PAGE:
Actually, a few days early when I practised at Kanagawa police dept. Nakamura was there. I asked him for a fight and – because I was on excellent form that day and he saw that – he refused. This decision of Nakamura’s, I believe, changed my life. Had he accepted that challenge that day and we keiko-ed together then perhaps there would have been no strange feeling during the final that day. Perhaps I might even have lost. However, he had refused due to fear, and now he must face it. He had too much pride and was scared to lose to someone such as me.
When the shiai started I thought I’d attempt a kote-dou, hoping that my kote strike would take the mind of his dou just enough so I could strike it. However, when I went for kote I raised my hands too much and he struck my dou immediately. Ippon. Nihon-me. I changed my tactic and started aggressively attacking his kote. His movement was fast so every time I’d attempt to get debanagote we’d do ai-uchi and end up in tsubazeria. This happened a number of times. However, when he tried kote-men I was able to strike his kote successfully. Ippon. Shobu. Nakamura was strong in shiai and would strike me the minute he saw any sort of opening. However I was ready for him and struck his dou. Shobu-ari. Everyone on the venue was clapping and so were the shinpan.
When I returned to Gifu there was a big reception awaiting me at the train station: my wife’s dancing students, policemen, members of the public, and even an open roofed car. I tried to avoid all the fuss by getting off at the other side of the train, but I was soon discovered and pointed towards the celebrations. At 37 years old, it was the first time I had ridden such a fancy car in my life.
However, even though I trained hard, devoted myself to getting a full time police kendo teaching post, and won the All Japan Championships, I wasn’t given such a job. ‘There is no quota for such a position in Gifu police department’ they said.
Although my economic situation didn’t change because of the win, I started to become known amongst the general public. Due to this some nefarious people would drop my name when trying to make deals to build gyms and such like. Tiring of all this, at 39 years old I decided to rid myself of kendo once and for all. I planned to rip up my All Japan Kendo Championships winners certificate and go into some sort of business to make money.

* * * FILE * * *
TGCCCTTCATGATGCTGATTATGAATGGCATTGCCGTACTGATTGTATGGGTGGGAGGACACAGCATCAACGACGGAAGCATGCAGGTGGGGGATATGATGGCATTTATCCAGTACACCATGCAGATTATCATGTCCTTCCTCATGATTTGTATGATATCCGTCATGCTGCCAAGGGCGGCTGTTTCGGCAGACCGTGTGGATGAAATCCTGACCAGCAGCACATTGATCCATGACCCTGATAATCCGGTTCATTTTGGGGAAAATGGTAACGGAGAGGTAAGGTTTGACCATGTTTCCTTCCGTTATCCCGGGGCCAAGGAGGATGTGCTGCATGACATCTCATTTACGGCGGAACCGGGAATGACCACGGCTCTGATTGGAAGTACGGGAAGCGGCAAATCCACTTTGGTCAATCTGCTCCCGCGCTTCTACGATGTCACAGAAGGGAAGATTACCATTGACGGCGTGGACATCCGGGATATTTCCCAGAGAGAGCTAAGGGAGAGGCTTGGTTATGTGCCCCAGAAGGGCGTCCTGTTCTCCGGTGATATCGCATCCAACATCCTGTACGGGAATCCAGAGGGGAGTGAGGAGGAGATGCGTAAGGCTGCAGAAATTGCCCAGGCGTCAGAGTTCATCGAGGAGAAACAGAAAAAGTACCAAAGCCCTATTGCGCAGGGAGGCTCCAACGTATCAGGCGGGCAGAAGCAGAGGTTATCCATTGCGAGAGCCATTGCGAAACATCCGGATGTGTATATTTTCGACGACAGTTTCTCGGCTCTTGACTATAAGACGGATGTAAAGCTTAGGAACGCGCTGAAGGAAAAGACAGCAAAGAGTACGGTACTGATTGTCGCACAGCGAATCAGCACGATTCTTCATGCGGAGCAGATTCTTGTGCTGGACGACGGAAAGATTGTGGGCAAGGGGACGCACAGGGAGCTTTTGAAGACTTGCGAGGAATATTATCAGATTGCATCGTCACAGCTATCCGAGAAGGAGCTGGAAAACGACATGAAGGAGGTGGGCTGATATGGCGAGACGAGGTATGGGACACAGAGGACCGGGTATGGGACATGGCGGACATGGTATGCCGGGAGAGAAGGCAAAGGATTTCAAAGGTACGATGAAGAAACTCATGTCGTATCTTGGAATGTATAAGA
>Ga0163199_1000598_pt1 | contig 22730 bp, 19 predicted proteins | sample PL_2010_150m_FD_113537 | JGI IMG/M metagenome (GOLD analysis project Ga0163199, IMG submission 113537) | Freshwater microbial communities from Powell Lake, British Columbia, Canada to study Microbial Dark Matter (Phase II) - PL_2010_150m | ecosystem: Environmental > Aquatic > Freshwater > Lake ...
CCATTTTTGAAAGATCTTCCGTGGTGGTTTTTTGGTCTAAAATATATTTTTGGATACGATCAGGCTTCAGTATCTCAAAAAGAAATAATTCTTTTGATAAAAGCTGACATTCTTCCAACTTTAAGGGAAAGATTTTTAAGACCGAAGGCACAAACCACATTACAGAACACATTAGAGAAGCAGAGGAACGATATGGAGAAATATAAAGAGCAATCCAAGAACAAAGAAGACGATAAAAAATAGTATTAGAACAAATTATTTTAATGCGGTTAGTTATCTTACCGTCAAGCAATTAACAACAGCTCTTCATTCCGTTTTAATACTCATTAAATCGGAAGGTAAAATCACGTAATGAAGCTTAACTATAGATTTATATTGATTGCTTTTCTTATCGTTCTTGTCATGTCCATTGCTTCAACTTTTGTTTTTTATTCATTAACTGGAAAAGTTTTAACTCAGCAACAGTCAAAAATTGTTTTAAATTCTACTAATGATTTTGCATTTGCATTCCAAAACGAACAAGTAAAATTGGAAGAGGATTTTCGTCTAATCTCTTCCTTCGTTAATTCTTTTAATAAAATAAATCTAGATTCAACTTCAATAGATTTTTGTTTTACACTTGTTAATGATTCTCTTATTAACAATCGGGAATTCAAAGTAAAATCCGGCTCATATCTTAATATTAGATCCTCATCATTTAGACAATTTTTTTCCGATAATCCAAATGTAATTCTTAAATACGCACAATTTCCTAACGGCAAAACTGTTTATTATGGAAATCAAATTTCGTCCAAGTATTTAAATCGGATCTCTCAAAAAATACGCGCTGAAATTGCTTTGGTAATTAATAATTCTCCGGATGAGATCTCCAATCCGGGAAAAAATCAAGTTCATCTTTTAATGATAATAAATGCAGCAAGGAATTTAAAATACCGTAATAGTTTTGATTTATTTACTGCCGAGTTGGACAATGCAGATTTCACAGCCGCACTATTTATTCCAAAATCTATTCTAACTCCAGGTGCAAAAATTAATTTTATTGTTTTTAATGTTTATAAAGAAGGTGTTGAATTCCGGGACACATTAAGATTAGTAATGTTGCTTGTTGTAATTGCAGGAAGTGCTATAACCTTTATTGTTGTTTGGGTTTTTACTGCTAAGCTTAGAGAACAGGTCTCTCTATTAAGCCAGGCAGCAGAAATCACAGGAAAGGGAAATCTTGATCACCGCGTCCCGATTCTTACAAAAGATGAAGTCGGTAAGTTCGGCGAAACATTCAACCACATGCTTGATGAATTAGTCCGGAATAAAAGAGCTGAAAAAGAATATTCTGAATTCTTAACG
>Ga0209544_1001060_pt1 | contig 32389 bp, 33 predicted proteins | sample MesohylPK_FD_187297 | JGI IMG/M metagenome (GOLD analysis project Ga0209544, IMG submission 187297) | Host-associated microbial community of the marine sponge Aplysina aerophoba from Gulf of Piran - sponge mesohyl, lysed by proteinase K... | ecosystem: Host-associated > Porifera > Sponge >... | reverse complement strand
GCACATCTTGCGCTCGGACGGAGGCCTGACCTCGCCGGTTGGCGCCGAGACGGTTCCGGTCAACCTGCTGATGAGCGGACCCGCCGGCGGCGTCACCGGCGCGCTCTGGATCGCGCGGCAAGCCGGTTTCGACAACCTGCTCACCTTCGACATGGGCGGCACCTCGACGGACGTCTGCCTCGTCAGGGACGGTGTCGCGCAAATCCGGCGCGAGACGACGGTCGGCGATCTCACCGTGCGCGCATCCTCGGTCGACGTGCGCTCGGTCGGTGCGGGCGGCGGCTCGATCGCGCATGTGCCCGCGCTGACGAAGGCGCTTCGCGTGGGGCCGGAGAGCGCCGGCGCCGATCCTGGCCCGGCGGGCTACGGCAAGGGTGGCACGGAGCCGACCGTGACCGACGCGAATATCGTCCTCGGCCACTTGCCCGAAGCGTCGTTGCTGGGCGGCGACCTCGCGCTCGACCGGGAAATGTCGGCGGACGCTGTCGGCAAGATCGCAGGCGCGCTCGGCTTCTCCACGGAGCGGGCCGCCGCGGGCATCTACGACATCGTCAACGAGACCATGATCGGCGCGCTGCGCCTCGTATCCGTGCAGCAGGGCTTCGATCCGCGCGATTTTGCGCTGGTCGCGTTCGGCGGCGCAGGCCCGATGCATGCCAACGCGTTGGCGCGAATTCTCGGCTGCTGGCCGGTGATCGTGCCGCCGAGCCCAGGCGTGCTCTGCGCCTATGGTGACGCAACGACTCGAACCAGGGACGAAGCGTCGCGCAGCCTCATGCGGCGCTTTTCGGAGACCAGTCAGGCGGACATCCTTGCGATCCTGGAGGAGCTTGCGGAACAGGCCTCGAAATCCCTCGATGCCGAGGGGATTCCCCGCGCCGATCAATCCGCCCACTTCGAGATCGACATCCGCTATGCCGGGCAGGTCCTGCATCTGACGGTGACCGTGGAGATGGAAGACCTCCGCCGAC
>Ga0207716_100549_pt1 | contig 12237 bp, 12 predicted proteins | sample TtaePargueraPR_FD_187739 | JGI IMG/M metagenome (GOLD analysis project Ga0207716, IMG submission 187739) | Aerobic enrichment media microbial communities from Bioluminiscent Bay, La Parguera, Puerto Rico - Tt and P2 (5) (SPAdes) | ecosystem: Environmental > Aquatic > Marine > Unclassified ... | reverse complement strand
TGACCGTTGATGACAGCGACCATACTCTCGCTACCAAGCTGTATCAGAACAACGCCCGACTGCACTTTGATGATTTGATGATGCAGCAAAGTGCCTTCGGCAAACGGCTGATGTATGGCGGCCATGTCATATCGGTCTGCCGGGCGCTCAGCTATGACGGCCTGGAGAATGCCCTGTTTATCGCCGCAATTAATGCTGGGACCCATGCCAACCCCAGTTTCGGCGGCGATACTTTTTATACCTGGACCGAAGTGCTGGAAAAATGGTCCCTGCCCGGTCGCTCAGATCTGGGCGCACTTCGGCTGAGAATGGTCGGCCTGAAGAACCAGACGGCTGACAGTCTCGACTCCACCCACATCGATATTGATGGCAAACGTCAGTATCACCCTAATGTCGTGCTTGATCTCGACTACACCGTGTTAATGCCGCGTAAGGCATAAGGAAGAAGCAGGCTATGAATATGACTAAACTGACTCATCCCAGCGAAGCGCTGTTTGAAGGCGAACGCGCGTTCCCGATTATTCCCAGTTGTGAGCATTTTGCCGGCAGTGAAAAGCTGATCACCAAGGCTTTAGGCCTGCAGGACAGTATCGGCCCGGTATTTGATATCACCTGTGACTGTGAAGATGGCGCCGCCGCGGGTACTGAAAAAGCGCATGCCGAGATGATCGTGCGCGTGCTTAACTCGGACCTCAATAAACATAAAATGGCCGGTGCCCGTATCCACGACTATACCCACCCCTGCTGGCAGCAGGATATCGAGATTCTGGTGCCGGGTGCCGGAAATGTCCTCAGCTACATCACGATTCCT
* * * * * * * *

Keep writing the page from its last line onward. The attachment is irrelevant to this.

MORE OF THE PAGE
Just at that time a city council member said he had some land near where I live. He offered to rent it to me and suggested that I should build and run a dojo on it. However, I had no money at all. My friends and my wife’s students got together and worked out the details: ‘lets get together and build a dojo’ they said. The ‘Asagawa dojo support group was founded with 60 starting members. It was settled then, my destiny, my life, was to be kendo. We built a dojo called ‘SORYUKAN’ (雙柳館) to teach kendo and traditional Japanese dancing.”
Asagawa sensei would go onto run multiple dojo’s and be one of the starting members and serve on the executive committee of the All Japan Kendo Dojo Renmei (an association of childrens dojo that exists beneath the ZNKR). He was awarded 8dan in 1969 and hanshi in 1974. In 1979 he attained iaido 8dan.
Note that Soryukan still exists in Gifu today. It looks like it’s run by Asagawa sensei’s son and maybe grandson. It seems – at least to me – then that his kendo life was extremely successful.
I’ll end this article with a last quote from Asagawa sensei:
“The educational objective of kendo for me is this. Even if you become the best in Japan it won’t allow you to eat. Kendo itself is useless. The point is that the kendo spirit is the means to forging the self, and it’s through this that you can lead you to become successful in todays society.”
Pictures from 雙柳舘 淺川道場.